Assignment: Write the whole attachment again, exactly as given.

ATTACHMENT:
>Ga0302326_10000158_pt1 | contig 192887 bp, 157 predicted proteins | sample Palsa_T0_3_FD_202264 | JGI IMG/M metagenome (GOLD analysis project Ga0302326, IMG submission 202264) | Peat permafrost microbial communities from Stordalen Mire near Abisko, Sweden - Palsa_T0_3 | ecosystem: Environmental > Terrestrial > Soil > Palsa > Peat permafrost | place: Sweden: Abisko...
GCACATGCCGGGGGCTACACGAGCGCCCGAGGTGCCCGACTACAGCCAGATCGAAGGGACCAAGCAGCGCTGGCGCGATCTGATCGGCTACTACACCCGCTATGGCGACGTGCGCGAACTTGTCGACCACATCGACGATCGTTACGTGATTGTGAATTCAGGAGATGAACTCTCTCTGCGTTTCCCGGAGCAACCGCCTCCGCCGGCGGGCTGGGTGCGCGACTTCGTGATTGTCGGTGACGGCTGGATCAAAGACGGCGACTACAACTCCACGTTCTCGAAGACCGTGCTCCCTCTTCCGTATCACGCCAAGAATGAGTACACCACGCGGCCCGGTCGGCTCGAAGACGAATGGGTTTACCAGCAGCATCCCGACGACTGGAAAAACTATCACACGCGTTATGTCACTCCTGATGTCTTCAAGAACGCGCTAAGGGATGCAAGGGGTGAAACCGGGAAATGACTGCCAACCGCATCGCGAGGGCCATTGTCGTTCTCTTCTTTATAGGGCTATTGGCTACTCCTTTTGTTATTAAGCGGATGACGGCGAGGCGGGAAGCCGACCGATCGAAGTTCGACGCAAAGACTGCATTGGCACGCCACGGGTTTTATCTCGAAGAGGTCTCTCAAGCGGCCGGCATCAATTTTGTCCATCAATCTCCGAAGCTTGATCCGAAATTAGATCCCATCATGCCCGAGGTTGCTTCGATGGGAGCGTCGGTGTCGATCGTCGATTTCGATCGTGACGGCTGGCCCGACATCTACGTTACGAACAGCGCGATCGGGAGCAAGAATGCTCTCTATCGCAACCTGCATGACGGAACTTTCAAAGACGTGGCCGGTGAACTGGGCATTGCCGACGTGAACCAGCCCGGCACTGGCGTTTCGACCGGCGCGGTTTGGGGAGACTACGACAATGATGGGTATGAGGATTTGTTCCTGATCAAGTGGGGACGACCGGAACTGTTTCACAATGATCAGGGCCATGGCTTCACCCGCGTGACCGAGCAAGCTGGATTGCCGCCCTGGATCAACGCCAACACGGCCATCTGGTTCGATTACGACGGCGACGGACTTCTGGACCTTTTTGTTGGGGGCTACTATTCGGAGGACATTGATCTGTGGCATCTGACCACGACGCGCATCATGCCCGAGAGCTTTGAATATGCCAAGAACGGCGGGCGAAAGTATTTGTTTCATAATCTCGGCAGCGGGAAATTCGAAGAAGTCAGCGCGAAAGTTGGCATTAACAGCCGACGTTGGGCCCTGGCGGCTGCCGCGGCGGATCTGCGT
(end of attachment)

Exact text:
>Ga0302326_10000158_pt1 | contig 192887 bp, 157 predicted proteins | sample Palsa_T0_3_FD_202264 | JGI IMG/M metagenome (GOLD analysis project Ga0302326, IMG submission 202264) | Peat permafrost microbial communities from Stordalen Mire near Abisko, Sweden - Palsa_T0_3 | ecosystem: Environmental > Terrestrial > Soil > Palsa > Peat permafrost | place: Sweden: Abisko...
GCACATGCCGGGGGCTACACGAGCGCCCGAGGTGCCCGACTACAGCCAGATCGAAGGGACCAAGCAGCGCTGGCGCGATCTGATCGGCTACTACACCCGCTATGGCGACGTGCGCGAACTTGTCGACCACATCGACGATCGTTACGTGATTGTGAATTCAGGAGATGAACTCTCTCTGCGTTTCCCGGAGCAACCGCCTCCGCCGGCGGGCTGGGTGCGCGACTTCGTGATTGTCGGTGACGGCTGGATCAAAGACGGCGACTACAACTCCACGTTCTCGAAGACCGTGCTCCCTCTTCCGTATCACGCCAAGAATGAGTACACCACGCGGCCCGGTCGGCTCGAAGACGAATGGGTTTACCAGCAGCATCCCGACGACTGGAAAAACTATCACACGCGTTATGTCACTCCTGATGTCTTCAAGAACGCGCTAAGGGATGCAAGGGGTGAAACCGGGAAATGACTGCCAACCGCATCGCGAGGGCCATTGTCGTTCTCTTCTTTATAGGGCTATTGGCTACTCCTTTTGTTATTAAGCGGATGACGGCGAGGCGGGAAGCCGACCGATCGAAGTTCGACGCAAAGACTGCATTGGCACGCCACGGGTTTTATCTCGAAGAGGTCTCTCAAGCGGCCGGCATCAATTTTGTCCATCAATCTCCGAAGCTTGATCCGAAATTAGATCCCATCATGCCCGAGGTTGCTTCGATGGGAGCGTCGGTGTCGATCGTCGATTTCGATCGTGACGGCTGGCCCGACATCTACGTTACGAACAGCGCGATCGGGAGCAAGAATGCTCTCTATCGCAACCTGCATGACGGAACTTTCAAAGACGTGGCCGGTGAACTGGGCATTGCCGACGTGAACCAGCCCGGCACTGGCGTTTCGACCGGCGCGGTTTGGGGAGACTACGACAATGATGGGTATGAGGATTTGTTCCTGATCAAGTGGGGACGACCGGAACTGTTTCACAATGATCAGGGCCATGGCTTCACCCGCGTGACCGAGCAAGCTGGATTGCCGCCCTGGATCAACGCCAACACGGCCATCTGGTTCGATTACGACGGCGACGGACTTCTGGACCTTTTTGTTGGGGGCTACTATTCGGAGGACATTGATCTGTGGCATCTGACCACGACGCGCATCATGCCCGAGAGCTTTGAATATGCCAAGAACGGCGGGCGAAAGTATTTGTTTCATAATCTCGGCAGCGGGAAATTCGAAGAAGTCAGCGCGAAAGTTGGCATTAACAGCCGACGTTGGGCCCTGGCGGCTGCCGCGGCGGATCTGCGT